“The Old Man”
— Mark’s tribute to former employer, mentor and friend Glenn Tutssel
With great sadness Glenn Tutssel, exceptional Designer and Creative Director has passed away.
Glenn worked with a huge variety of brands, from the BBC to Barcardi, and his legacy is left in all those designers that he worked with and influenced over his long career.
I was fortunate enough to work with Glenn for 6 years at Tutssels then Enterprise IG after he merged his business with others to create the foundation for what is now Superunion. I had the honour of working with Glenn on an amazing portfolio of work including the rebranding for Peroni, the branding and packing for Penderyn, the first Welsh whisky and many of the Diageo Classic Malts.
It was at college in 1998 that I first learnt about Glenn. The head of design Jack Gardener said after reviewing my work – “I’ll have you working for someone like Glenn Tutssel someday” at the time I wasn’t aware of who he was talking about but after a quick search through the college library’s D&ADs and design books I was immediately a fan. I had about 6 interviews with Glenn and the Tutssel’s team before eventually being offered a job and remember that it wasn’t my polished folder that sealed the deal but my sketches and roughs that Glenn asked to see.
Glenn’s reputation as a Creative Director went before him and as a young designer I knew I had to step up to his expectations. I remember a very tough day when I shared with him my ideas for a small identity I’d been working on for a couple of days. Unimpressed ‘We’re not there yet’ was the gist of the critique. He prompted me to think in different direction and said let’s catch up later. Head down and brow wet I cracked on for the rest of the day anxiously fearing the worst. I showed Glenn my new thoughts later, he sifted through them much as he had in the morning, he pulled out one which he looked at for a long moment and then he said “I wished I’d done that”. I was on cloud nine for the rest of the week. As many others have mentioned he was always after ‘The One’ idea and when you nailed it he would make you feel super human.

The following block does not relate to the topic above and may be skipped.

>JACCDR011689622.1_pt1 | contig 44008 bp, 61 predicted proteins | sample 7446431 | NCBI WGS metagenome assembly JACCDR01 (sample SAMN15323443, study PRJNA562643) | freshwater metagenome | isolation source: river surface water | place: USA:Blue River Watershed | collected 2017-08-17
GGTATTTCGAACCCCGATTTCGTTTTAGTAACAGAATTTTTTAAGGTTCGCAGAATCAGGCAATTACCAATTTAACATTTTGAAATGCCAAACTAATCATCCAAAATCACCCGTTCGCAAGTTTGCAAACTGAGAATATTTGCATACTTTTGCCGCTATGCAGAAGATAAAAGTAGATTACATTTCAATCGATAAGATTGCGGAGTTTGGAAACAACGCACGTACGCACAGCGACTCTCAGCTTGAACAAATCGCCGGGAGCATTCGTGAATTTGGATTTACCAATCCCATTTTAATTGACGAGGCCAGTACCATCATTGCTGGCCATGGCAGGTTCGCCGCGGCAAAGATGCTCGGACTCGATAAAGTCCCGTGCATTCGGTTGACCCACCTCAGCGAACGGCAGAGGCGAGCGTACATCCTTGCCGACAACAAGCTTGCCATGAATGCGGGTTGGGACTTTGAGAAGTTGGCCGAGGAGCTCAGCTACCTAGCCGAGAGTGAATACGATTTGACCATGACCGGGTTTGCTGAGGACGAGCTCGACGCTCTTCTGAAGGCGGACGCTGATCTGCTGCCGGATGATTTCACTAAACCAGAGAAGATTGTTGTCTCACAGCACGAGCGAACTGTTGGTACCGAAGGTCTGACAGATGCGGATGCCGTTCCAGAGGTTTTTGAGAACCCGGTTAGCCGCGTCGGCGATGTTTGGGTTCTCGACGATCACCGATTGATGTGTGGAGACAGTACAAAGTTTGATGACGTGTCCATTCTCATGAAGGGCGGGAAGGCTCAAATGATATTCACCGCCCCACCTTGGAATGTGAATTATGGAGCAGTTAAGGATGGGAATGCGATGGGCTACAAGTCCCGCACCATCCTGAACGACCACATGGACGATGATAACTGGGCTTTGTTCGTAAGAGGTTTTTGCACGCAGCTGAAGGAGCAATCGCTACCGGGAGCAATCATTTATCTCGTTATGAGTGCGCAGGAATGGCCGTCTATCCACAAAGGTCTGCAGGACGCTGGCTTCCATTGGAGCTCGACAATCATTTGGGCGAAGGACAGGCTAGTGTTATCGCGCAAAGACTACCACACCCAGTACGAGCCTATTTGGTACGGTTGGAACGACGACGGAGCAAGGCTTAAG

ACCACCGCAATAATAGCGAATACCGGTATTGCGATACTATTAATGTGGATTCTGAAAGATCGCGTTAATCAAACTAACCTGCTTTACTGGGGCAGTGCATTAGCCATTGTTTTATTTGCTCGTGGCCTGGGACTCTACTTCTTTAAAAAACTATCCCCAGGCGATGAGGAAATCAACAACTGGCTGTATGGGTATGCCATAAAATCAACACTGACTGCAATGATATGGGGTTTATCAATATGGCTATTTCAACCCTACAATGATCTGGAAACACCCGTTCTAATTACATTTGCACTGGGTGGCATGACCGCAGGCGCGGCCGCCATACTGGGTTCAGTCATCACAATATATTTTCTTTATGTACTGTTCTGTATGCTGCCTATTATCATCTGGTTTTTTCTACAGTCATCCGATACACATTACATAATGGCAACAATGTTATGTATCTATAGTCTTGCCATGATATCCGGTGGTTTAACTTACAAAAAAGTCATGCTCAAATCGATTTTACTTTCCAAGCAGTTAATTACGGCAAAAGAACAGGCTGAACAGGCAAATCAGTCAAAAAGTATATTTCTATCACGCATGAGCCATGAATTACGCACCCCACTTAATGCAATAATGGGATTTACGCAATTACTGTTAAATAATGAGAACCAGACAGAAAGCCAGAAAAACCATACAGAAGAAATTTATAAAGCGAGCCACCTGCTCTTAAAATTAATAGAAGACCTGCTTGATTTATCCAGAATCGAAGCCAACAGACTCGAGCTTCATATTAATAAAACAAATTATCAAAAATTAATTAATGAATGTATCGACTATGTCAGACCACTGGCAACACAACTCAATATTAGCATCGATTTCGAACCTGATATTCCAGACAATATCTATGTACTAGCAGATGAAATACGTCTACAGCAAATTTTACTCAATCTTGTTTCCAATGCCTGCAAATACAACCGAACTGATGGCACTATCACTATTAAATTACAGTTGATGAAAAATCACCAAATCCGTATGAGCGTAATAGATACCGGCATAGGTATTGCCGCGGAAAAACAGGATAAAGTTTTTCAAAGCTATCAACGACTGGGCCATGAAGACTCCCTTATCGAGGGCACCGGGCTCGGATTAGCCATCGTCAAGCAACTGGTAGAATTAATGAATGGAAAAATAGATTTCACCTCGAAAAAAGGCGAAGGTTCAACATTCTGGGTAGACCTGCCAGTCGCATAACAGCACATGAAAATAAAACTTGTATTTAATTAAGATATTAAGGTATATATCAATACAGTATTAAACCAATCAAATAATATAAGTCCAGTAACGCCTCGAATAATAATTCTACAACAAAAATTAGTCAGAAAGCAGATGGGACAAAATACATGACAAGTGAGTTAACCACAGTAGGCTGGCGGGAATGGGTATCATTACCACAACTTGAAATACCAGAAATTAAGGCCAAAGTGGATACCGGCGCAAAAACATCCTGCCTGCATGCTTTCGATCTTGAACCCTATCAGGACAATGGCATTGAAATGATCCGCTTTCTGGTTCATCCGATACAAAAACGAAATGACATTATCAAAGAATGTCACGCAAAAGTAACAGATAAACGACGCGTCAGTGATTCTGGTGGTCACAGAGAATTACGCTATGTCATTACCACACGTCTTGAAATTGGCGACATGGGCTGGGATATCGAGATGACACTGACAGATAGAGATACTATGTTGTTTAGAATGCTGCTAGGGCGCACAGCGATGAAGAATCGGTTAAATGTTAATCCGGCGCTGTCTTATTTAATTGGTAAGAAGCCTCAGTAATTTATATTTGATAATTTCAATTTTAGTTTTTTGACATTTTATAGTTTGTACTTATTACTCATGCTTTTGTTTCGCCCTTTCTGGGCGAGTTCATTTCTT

Glenn was Inspiring, passionate, energetic, driven, single minded and a great story teller.
I recall with great admiration seeing Glenn presenting a range of whisky packaging that we’d been working on for a couple of months, he spoke with such fervour to the clients (I think there was about 6 of them in the room) for about 20 mins before showing them anything, he talked about how we had approached the project, the fun we had been having and how excited he was to present them the work, they were literally on the edge of their seats…so was I! When he finally finished presenting the work they were standing up clapping. I am still yet to see a standing ovation after a concept presentation again.
Leading by example Glenn would always be at his desk before anyone else and would quite often be the last to leave and if we had to do a ‘late one’ or needed help with mock-ups he’d be the first to roll his sleeves up. Every night Glenn would leave his desk immaculate, lining up his sharpened pencils ready for the next day.
Glenn continued to guide me even after I left Enterprise IG, I remember talking with him about setting up Buddy with David Jones in a pub in Waterloo. We were nervous and anxious about making the leap, he asked me what did Gemma (my wife) think, I said she was supportive and up for it, his response was “then what are you waiting for?!”
Glenn worked hard but he also played hard too, I enjoyed many a lunchtime or after work pint in the Hope in Farringdon or Ye Olde Cheshire Cheese in Fleet Street and more recently the Bear Of Rodborough near his family home in Stroud amongst many other drinking establishments.
His passion for design and “ideas beautifully crafted” never let up and despite being terminally ill he worked right up until he could no longer.
Glenn leaves behind Jane, Lauren and Leon, a wonderful family who I know meant the world to him.
“The Old Man” or TOM as he would often sign-off his correspondence will be deeply missed but very fondly remembered.